Scientists Created a Novel Titanium Alloy By Means of 3D Printing
3D printing or additive manufacturing may be generally known as a “shaping technology,” but as scientists at the City University of Hong Kong proved, it can be much more than that.
The team of Chinese engineers successfully developed a novel titanium alloy by using a 3D printer to design the microstructures of the material, ending up with unique properties that make it ideal for a set of new applications.
The engineers used steel powders and a focused laser beam to produce an alloy with micrometer-scale concentration gradients, which conventional alloy-making methods cannot achieve. This approach has made it possible to eliminate uniformity problems that cause brittleness and other micro-structure inconsistencies.
The team first ran fast-cooling simulations to determine what works and what doesn’t and then proceeded to the physical experimentation phase. The heterogeneity achieved on simulation was proven to be feasible in actual manufacturing too, so the discovery is significant and is bound to open up the way for more similar creations.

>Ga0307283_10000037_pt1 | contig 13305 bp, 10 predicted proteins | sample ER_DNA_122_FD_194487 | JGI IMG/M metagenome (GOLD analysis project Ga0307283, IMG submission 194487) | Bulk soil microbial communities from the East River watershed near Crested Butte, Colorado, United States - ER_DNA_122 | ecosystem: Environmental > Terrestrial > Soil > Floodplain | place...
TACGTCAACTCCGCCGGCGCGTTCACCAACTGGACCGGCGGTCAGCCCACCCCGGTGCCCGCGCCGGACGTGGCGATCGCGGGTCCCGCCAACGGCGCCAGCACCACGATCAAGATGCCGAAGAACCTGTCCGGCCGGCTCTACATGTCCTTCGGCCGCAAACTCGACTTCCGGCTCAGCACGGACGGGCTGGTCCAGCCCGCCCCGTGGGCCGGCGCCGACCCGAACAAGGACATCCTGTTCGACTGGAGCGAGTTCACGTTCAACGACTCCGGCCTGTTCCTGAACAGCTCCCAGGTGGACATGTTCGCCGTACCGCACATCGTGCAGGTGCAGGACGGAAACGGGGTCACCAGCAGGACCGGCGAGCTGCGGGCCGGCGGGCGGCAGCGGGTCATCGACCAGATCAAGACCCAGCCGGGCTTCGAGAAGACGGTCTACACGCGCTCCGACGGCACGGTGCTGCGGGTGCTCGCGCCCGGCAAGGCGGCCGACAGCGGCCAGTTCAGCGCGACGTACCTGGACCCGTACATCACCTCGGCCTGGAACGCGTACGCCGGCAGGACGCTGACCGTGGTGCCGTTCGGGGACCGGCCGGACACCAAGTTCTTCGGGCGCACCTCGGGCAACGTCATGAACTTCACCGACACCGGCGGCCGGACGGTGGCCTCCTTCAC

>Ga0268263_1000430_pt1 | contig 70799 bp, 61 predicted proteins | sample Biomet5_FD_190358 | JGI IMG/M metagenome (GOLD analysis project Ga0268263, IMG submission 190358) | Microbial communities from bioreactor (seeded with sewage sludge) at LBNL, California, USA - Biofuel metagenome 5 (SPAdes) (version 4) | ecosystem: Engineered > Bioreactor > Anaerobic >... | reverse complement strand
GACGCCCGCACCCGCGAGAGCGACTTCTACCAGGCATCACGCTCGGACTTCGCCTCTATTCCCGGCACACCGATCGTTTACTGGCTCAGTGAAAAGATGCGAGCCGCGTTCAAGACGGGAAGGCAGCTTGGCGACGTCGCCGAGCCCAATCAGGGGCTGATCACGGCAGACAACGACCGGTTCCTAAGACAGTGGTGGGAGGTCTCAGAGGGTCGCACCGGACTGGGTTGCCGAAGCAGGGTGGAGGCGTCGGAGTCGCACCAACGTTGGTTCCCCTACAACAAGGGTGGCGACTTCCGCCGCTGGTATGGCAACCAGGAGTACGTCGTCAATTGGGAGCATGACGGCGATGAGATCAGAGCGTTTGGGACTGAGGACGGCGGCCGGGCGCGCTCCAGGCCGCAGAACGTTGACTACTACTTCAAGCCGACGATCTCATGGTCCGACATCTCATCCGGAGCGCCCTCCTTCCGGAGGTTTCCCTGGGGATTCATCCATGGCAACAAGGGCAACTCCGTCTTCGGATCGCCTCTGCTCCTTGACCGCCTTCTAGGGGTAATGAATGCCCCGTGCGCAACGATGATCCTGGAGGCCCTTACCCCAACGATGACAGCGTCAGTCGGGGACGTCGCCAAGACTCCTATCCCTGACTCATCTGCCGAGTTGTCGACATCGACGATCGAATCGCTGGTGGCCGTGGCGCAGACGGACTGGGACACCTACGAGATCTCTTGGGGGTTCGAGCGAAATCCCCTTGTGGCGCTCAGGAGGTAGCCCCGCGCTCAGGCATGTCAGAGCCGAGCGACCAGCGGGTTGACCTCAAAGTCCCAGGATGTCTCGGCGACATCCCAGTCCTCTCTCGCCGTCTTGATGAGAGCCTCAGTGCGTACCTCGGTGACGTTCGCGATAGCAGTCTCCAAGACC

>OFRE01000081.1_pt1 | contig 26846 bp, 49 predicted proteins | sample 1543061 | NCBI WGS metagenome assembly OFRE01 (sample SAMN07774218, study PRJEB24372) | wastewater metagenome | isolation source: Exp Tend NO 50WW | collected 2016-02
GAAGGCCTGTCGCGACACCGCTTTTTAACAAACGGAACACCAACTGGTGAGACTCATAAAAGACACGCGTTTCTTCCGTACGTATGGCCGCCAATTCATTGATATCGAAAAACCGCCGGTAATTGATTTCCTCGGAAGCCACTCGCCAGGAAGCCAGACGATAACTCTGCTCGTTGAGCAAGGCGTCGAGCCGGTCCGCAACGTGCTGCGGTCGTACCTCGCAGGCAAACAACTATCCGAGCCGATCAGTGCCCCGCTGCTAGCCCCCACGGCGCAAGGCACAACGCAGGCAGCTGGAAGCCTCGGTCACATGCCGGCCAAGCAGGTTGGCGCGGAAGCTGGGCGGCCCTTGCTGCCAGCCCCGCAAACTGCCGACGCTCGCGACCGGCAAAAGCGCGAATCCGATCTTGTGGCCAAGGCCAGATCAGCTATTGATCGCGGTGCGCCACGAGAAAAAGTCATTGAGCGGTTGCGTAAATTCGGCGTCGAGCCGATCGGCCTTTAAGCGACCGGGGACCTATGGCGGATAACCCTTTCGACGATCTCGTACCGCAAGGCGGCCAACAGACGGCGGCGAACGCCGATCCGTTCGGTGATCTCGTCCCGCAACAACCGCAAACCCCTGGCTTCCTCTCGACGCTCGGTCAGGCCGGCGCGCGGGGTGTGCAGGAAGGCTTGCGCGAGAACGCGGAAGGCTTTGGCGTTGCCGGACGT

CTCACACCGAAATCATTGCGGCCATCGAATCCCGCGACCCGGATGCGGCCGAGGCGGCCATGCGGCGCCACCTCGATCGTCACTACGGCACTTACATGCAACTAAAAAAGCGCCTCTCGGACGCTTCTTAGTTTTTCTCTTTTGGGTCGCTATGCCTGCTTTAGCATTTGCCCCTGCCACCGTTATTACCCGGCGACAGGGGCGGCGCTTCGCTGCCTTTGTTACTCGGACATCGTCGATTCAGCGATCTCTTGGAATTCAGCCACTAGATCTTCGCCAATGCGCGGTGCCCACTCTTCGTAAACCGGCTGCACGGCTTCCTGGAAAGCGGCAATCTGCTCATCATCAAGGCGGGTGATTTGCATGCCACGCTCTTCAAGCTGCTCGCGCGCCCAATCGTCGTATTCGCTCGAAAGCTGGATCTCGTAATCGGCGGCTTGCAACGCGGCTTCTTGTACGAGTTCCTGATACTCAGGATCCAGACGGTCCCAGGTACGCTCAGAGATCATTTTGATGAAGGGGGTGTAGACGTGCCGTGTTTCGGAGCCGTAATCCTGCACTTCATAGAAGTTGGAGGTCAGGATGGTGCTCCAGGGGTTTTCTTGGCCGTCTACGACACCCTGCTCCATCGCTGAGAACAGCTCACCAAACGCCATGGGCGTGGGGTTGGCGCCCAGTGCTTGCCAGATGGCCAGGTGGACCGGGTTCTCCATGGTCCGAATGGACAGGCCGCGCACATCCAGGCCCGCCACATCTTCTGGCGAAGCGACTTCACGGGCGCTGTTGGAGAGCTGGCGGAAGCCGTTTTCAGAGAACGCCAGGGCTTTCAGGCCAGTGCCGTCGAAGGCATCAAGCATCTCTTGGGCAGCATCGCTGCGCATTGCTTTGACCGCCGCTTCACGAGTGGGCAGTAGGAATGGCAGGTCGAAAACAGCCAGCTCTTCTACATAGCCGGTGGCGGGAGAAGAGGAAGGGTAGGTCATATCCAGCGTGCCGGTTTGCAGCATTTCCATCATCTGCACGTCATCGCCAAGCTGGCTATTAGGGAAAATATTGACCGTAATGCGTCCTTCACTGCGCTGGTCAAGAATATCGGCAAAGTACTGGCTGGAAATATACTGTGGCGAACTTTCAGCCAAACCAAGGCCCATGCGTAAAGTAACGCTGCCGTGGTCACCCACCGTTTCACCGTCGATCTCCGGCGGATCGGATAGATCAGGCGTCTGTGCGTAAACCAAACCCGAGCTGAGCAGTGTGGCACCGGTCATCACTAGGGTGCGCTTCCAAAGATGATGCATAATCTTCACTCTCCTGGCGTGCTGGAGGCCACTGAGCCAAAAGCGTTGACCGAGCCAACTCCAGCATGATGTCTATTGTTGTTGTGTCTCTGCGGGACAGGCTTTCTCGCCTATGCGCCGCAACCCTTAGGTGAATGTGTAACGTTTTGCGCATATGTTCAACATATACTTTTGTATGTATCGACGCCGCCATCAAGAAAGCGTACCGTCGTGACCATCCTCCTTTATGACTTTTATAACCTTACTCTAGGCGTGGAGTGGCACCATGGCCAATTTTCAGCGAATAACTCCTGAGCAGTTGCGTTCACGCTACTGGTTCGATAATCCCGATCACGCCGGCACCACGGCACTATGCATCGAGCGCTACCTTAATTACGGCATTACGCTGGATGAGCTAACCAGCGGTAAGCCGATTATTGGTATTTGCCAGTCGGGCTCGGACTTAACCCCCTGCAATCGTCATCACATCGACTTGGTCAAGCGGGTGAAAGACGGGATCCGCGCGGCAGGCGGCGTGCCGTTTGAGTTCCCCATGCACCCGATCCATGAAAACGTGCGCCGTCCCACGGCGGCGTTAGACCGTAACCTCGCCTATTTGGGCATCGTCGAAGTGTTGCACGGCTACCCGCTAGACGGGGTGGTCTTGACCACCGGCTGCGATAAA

In terms of the properties of the resulting alloy, these are:
- Specific weight – 4.5 grams per cm3 (40% lighter than stainless steel)
- Tensile strength – 1.3 gigapascals
- Uniform elongation – 9%
- Work-hardening capacity – 300 megapascals
In general, it appears ideal for structural applications, aerospace, automotive, the chemical, and medical industries. It covers a broad range of the application spectrum, which is a typical characteristic of versatile materials. In this case, the alloy features a large safety margin prior to fracture, so it would be ideal for safety-first applications.
If you want to learn more about the design process of the novel alloy, the team that created it has published its paper in the ‘Science’ journal, titled “In situ design of advanced titanium alloy with concentration modulations by additive manufacturing.”